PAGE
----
A New Angle on Talent Development
Much of the discussion on talent development in recent years has focused on training, coaching and mentoring. These are all valid approaches and worthy of pursuit. But as the talent landscape shifts over the next several years, our approach needs to shift with it. As Baby Boomers retire and flood the market with job openings, the upcoming Gen X and Gen Y candidates, being significantly fewer in number will have the pick of the litter. Companies will often discover that they are stuck with (blessed with?) the talent they already have and will be forced to develop from within.
The problem with traditional approaches to talent is that they are much like the old question, “How many psychiatrists does it take to change a light bulb?” The answer is, of course, “only one, but the light bulb has to really WANT to change.” In other words, if the individual is either unable or unwilling to make the changes you deem necessary, no amount of training, coaching or mentoring will help. So where does that leave us?
In a dwindling talent economy companies will not find it so easy to replace existing talent. Oh sure, there will always be the market leaders that everyone wants to work for, but what about the rest of us?
Not every organization can be the number one firm in their segment.
Enter the concept of job/role realignment. Some people cringe at the thought of re-working existing structures and processes – others thrive on it. The reality is that we will all have to do it going forward.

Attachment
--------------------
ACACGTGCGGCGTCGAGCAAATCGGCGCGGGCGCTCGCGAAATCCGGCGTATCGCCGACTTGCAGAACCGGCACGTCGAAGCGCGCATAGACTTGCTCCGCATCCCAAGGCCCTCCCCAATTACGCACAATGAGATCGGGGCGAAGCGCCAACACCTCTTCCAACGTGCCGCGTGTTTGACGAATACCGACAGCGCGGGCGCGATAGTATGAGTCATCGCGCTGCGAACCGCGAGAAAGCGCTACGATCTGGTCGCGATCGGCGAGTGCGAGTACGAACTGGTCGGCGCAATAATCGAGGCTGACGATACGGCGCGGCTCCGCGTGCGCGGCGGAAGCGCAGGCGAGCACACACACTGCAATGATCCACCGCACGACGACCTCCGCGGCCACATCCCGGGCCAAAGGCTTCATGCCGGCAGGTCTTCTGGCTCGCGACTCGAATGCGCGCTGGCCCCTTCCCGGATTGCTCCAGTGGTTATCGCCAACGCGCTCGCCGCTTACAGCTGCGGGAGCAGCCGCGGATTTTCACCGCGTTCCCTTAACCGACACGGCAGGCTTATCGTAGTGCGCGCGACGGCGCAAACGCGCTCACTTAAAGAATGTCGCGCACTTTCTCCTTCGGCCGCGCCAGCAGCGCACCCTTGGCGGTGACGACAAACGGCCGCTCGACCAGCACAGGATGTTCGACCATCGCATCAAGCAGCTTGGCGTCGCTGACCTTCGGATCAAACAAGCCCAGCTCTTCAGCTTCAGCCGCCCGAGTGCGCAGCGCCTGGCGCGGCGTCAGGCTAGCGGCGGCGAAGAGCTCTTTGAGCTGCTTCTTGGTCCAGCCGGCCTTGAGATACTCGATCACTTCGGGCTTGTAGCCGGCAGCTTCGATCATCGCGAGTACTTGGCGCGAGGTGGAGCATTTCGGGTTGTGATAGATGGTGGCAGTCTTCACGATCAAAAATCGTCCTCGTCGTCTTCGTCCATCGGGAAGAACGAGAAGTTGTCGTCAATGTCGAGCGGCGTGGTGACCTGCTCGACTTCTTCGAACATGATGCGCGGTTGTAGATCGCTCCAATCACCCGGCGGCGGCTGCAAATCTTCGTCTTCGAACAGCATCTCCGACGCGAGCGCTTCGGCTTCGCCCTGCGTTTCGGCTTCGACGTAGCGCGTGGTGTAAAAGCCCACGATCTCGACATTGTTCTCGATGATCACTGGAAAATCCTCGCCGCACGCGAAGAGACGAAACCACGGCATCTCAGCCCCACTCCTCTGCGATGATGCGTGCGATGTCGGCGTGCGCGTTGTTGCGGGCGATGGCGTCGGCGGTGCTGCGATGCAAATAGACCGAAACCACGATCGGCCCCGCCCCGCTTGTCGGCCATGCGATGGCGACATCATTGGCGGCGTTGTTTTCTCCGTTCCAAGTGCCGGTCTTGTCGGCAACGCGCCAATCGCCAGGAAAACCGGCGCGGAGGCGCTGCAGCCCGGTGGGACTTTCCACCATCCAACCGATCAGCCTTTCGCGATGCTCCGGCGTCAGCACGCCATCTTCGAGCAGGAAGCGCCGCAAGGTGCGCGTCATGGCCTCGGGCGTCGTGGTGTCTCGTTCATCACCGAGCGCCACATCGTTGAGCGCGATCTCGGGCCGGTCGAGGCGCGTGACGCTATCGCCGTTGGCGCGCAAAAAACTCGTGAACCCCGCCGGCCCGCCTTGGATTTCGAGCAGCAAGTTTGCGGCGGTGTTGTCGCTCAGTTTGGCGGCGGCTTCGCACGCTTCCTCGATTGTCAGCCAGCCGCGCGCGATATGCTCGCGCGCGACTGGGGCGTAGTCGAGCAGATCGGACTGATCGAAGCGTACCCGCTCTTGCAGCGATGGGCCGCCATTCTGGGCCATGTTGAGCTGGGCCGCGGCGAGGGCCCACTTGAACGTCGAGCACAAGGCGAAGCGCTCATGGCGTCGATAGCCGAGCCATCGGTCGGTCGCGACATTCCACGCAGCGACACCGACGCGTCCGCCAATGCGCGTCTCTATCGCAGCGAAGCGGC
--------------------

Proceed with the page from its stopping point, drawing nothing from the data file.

The changing talent landscape will force all of us to re-evaluate how our people do their work. If the Baby Boomer retirement trend will mean a shortage of talent for available roles, then many organizations will be faced with the reality of getting more done through fewer people. Yes, technology could fill some of the gap, but it isn’t always the answer for lessening the workload (remember that there was no “Cc” button on the old fax machine).
Getting more productivity out of people is an age-old problem. Efforts in the past have typically focused on equipment/technology, process and training. In the future we’ll need to consider more seriously the inner pre-wired talent of each individual: their pre-existing assortment of interests, attitudes and capabilities. In his landmark work, “What’s Your Genius?”1 author and psychometric guru Jay Niblick uncovers the startling fact that most people are geniuses at something. No, they don’t have a Mensa calibre IQ, let’s not get ahead of ourselves, but they do have an area where their efforts produce more results than in others.